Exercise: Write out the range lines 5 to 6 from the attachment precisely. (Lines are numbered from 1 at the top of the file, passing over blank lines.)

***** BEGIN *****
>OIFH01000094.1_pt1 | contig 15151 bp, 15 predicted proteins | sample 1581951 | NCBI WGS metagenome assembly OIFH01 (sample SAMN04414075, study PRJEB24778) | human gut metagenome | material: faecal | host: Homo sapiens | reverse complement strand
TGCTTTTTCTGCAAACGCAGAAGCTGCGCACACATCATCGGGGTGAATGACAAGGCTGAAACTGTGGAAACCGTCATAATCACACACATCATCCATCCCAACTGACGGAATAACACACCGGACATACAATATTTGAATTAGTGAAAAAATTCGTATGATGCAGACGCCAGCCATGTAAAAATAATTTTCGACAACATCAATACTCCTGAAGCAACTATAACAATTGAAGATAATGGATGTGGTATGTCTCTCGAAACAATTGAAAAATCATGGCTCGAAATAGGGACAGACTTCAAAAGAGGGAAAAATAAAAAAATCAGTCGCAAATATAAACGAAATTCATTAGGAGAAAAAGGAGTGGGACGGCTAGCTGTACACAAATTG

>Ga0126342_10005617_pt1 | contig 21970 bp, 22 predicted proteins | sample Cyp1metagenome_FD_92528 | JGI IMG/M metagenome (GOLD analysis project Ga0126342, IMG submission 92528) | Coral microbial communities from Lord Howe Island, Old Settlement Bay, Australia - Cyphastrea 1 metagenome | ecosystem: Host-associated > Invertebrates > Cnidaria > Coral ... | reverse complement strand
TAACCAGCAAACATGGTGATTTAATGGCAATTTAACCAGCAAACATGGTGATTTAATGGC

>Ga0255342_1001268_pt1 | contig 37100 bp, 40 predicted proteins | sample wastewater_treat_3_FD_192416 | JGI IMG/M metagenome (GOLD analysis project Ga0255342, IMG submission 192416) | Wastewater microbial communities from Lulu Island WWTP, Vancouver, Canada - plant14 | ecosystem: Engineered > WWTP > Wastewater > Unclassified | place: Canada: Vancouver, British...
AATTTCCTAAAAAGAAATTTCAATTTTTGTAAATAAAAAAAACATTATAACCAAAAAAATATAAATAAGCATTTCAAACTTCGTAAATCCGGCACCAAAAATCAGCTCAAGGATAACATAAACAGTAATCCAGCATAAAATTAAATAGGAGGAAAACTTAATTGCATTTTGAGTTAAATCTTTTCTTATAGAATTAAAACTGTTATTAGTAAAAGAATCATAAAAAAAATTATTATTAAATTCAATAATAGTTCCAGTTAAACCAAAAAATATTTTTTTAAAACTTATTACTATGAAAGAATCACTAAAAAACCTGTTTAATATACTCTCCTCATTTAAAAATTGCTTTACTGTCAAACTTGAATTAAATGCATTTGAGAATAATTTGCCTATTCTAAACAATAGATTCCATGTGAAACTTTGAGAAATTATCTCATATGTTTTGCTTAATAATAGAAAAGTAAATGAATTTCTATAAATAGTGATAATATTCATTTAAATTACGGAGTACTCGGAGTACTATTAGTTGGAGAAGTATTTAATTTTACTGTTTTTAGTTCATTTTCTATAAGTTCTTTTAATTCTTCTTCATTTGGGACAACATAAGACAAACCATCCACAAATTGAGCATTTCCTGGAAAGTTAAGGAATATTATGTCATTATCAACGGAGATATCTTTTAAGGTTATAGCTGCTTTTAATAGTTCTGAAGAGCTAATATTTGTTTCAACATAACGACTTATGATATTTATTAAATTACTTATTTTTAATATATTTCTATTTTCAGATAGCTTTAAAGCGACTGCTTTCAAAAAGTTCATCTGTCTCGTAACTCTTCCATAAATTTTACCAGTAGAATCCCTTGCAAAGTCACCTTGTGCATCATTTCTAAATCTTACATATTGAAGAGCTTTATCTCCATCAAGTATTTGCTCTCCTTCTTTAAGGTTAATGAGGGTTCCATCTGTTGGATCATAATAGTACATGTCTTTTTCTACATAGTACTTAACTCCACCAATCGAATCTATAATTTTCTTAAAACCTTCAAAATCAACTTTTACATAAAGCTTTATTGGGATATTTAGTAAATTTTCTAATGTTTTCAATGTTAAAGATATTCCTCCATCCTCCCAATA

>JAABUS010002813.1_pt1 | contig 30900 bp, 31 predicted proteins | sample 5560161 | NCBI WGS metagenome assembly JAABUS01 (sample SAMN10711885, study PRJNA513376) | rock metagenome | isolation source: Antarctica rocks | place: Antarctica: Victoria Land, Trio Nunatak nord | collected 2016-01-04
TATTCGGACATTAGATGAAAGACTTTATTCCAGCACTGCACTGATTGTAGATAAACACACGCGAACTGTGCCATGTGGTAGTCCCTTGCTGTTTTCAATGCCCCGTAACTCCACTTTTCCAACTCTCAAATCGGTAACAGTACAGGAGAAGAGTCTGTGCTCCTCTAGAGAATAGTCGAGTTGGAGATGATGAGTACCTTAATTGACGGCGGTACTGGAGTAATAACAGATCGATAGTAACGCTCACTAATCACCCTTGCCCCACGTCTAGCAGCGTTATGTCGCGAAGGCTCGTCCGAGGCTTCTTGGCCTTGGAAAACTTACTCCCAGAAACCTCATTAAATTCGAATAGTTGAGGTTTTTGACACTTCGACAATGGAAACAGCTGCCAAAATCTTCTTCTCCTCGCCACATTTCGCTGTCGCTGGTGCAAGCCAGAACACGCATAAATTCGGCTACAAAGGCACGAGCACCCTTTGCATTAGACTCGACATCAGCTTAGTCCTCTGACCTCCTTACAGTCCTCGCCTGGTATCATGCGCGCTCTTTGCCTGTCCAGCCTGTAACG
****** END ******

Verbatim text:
>Ga0255342_1001268_pt1 | contig 37100 bp, 40 predicted proteins | sample wastewater_treat_3_FD_192416 | JGI IMG/M metagenome (GOLD analysis project Ga0255342, IMG submission 192416) | Wastewater microbial communities from Lulu Island WWTP, Vancouver, Canada - plant14 | ecosystem: Engineered > WWTP > Wastewater > Unclassified | place: Canada: Vancouver, British...
AATTTCCTAAAAAGAAATTTCAATTTTTGTAAATAAAAAAAACATTATAACCAAAAAAATATAAATAAGCATTTCAAACTTCGTAAATCCGGCACCAAAAATCAGCTCAAGGATAACATAAACAGTAATCCAGCATAAAATTAAATAGGAGGAAAACTTAATTGCATTTTGAGTTAAATCTTTTCTTATAGAATTAAAACTGTTATTAGTAAAAGAATCATAAAAAAAATTATTATTAAATTCAATAATAGTTCCAGTTAAACCAAAAAATATTTTTTTAAAACTTATTACTATGAAAGAATCACTAAAAAACCTGTTTAATATACTCTCCTCATTTAAAAATTGCTTTACTGTCAAACTTGAATTAAATGCATTTGAGAATAATTTGCCTATTCTAAACAATAGATTCCATGTGAAACTTTGAGAAATTATCTCATATGTTTTGCTTAATAATAGAAAAGTAAATGAATTTCTATAAATAGTGATAATATTCATTTAAATTACGGAGTACTCGGAGTACTATTAGTTGGAGAAGTATTTAATTTTACTGTTTTTAGTTCATTTTCTATAAGTTCTTTTAATTCTTCTTCATTTGGGACAACATAAGACAAACCATCCACAAATTGAGCATTTCCTGGAAAGTTAAGGAATATTATGTCATTATCAACGGAGATATCTTTTAAGGTTATAGCTGCTTTTAATAGTTCTGAAGAGCTAATATTTGTTTCAACATAACGACTTATGATATTTATTAAATTACTTATTTTTAATATATTTCTATTTTCAGATAGCTTTAAAGCGACTGCTTTCAAAAAGTTCATCTGTCTCGTAACTCTTCCATAAATTTTACCAGTAGAATCCCTTGCAAAGTCACCTTGTGCATCATTTCTAAATCTTACATATTGAAGAGCTTTATCTCCATCAAGTATTTGCTCTCCTTCTTTAAGGTTAATGAGGGTTCCATCTGTTGGATCATAATAGTACATGTCTTTTTCTACATAGTACTTAACTCCACCAATCGAATCTATAATTTTCTTAAAACCTTCAAAATCAACTTTTACATAAAGCTTTATTGGGATATTTAGTAAATTTTCTAATGTTTTCAATGTTAAAGATATTCCTCCATCCTCCCAATA